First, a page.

Sam Harris and Altruism
by Tibor R. Machan
In his recent book, The End of Faith: Religion, Terror, And the Future of Reason (Norton, 2004), Sam Harris advances some of his thoughtful reasons for doubting the merits of a religious outlook on the world, especially with regard to politics. Harris has spawned a bit of a revolution with this work, putting many who insist that religion is essential for a civilized and peaceful life on the defensive.
In a column he penned for The Boston Globe the other day, Harris goes further and argues, contrary to widespread opinion, that religion is not only not a necessary foundation for morality but actually incompatible with genuine morality. That widespread opinion is, of course, reinforced in such classic (but dubiously attributed) quotations from Fyodor Dostoevsky's The Brothers Karamazov, as "If there is no God, that means everything is permitted/allowed/permissible." Harris argues, instead, that
"The truth is that the only rational basis for morality is a concern for the happiness and suffering of other conscious beings. This emphasis on the happiness and suffering of others explains why we don’t have moral obligations toward rocks. It also explains why (generally speaking) people deserve greater moral concern than animals, and why certain animals concern us more than others. If we show more sensitivity to the experience of chimpanzees than to the experience of crickets, we do so because there is a relationship between the size and complexity of a creature's brain and its experience of the world."
My concern here isn't with the battle Sam Harris is carrying on with religion but with whether or not he is right about morality. Is "a concern for the happiness and suffering of other conscious beings" a rational basis for it? Arguably, Harris is wrong here.
Perhaps the most explicitly rational ethics comes to us from the work of Aristotle, in 350 BC, in his book The Nicomachean Ethics. In this work one of the greatest philosophers in human history argues that the only rational basis for morality is human nature. Our nature, which is that of a rational animal, supports the idea that our moral or ethical excellence amounts to living life by our reason. And the first purpose or goal of such a rationally lived life is not "concern for the happiness and suffering of other conscious beings" but our own human happiness.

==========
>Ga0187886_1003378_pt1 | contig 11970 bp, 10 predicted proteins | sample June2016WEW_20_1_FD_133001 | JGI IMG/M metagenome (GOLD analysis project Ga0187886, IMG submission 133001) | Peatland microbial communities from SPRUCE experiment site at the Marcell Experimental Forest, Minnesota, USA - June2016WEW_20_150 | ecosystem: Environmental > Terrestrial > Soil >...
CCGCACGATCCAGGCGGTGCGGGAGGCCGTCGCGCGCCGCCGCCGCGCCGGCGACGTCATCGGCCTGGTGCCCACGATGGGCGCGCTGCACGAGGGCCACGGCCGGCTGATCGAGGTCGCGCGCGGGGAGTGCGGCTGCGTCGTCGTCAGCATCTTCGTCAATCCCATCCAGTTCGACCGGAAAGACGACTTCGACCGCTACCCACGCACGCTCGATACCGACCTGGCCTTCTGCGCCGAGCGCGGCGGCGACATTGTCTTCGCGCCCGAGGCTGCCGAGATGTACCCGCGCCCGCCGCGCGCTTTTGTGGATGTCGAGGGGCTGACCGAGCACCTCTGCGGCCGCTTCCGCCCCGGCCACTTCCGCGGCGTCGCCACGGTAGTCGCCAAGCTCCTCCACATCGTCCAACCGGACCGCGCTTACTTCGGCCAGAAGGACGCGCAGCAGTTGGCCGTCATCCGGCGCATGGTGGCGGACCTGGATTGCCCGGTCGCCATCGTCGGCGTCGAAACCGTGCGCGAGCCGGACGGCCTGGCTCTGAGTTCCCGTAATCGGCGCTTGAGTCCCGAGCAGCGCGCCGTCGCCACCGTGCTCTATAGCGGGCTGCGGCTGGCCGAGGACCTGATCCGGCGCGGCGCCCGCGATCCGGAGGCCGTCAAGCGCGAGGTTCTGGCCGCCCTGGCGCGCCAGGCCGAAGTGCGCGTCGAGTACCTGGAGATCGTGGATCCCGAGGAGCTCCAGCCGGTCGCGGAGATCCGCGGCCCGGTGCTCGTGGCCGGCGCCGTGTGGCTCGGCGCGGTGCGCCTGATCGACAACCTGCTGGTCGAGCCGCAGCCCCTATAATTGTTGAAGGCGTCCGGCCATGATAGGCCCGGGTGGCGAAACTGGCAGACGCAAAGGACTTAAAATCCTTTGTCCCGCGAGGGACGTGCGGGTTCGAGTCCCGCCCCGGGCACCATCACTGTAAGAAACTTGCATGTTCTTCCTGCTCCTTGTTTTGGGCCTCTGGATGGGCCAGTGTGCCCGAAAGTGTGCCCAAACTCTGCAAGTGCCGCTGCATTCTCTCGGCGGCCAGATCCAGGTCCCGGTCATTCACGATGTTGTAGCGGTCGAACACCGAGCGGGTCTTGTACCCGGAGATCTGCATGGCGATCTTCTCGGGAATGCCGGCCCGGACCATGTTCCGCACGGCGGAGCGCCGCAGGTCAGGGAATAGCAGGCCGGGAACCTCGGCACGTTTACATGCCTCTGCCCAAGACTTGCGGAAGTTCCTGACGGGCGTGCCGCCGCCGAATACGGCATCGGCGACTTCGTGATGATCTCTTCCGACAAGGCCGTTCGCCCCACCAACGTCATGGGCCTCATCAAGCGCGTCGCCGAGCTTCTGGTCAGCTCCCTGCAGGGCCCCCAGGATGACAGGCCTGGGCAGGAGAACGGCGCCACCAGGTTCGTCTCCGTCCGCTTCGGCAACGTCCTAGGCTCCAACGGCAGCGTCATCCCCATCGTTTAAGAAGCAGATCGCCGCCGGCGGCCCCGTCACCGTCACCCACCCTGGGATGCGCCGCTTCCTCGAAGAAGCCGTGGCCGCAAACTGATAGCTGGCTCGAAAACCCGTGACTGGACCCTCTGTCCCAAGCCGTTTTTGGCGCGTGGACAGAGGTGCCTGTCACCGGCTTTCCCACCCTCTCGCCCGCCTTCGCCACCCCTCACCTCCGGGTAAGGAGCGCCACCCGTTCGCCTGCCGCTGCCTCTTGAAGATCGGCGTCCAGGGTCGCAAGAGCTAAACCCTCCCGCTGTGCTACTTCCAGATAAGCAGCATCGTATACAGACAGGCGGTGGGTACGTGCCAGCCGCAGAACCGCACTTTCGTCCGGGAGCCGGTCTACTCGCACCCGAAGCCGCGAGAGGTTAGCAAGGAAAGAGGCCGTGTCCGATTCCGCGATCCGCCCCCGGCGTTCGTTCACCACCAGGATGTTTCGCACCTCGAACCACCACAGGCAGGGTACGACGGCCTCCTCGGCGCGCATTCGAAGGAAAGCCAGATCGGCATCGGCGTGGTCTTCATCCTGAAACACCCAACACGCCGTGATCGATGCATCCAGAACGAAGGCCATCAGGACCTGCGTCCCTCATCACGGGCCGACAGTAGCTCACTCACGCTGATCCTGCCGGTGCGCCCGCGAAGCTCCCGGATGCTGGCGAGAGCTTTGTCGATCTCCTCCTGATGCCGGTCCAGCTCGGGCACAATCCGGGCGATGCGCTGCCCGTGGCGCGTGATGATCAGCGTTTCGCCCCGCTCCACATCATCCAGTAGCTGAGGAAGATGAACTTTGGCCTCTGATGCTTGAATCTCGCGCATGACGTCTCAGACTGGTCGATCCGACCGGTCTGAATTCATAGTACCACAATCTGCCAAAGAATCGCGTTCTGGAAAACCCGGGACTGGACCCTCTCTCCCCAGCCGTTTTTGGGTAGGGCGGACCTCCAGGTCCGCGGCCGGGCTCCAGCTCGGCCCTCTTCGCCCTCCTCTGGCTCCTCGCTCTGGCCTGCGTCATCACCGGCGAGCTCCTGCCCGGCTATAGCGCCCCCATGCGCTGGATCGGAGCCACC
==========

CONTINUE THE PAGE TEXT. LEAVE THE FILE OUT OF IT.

All of the ethical or moral virtues Aristotle identifies have as their aim, when we practice them conscientiously, to achieve human happiness in the agent's life. It is true, of course, that this rational ethics or morality includes as a very important virtue being generous or liberal toward others. But it also includes being prudent, courageous, moderate, temperate, honest, and, in politics, just. The most important imperative in this most rational of ethics is to live by right reason or prudence.
If one thinks for a moment, it would turn out to be very odd indeed to urge human beings to concern themselves primarily with others -- why on earth would others be more deserving of concern than one's self? Not only does one know one's own situation better than the situation of others so that one can act most responsibly about one's self. Not only does a concern for others as a primary responsibility tend to encourage meddlesomeness and intrusiveness other than in emergencies. But most importantly, one is, after all, a human being whose life is every bit as worthwhile as the life of another. So why then focus mainly on the lives of others, unless one has made a promise to take up that task as parents do?
In the modern age many moral philosophers have promoted altruism but that is because they believed that caring for one's self came naturally, automatically. So it would be redundant to have a moral system that also directs us to do this. Once the instinct or drive for self-preservation was accepted as innate, then it made sense to focus ethics or morality on interpersonal matters. Such was the thinking since the time of Thomas Hobbes, for example in the ethics of Immanuel Kant, Auguste Comte and Karl Marx, among others.
If, however, we aren't hardwired to care for ourselves, if there is no selfish instinct in us -- and judging by the colossal mess throughout the world and history, it is a dubious idea that we all naturally take good care of ourselves -- then we must be prudent first, take good care of ourselves. Nor can we be any good to others if we do not do so.
Harris is mistaken to think that our first ethical responsibility is others -- and this quip from W. H. Auden makes pretty clear why the idea is not at all rational: "We are here on earth to do good for others. What the others are here for, I don't know."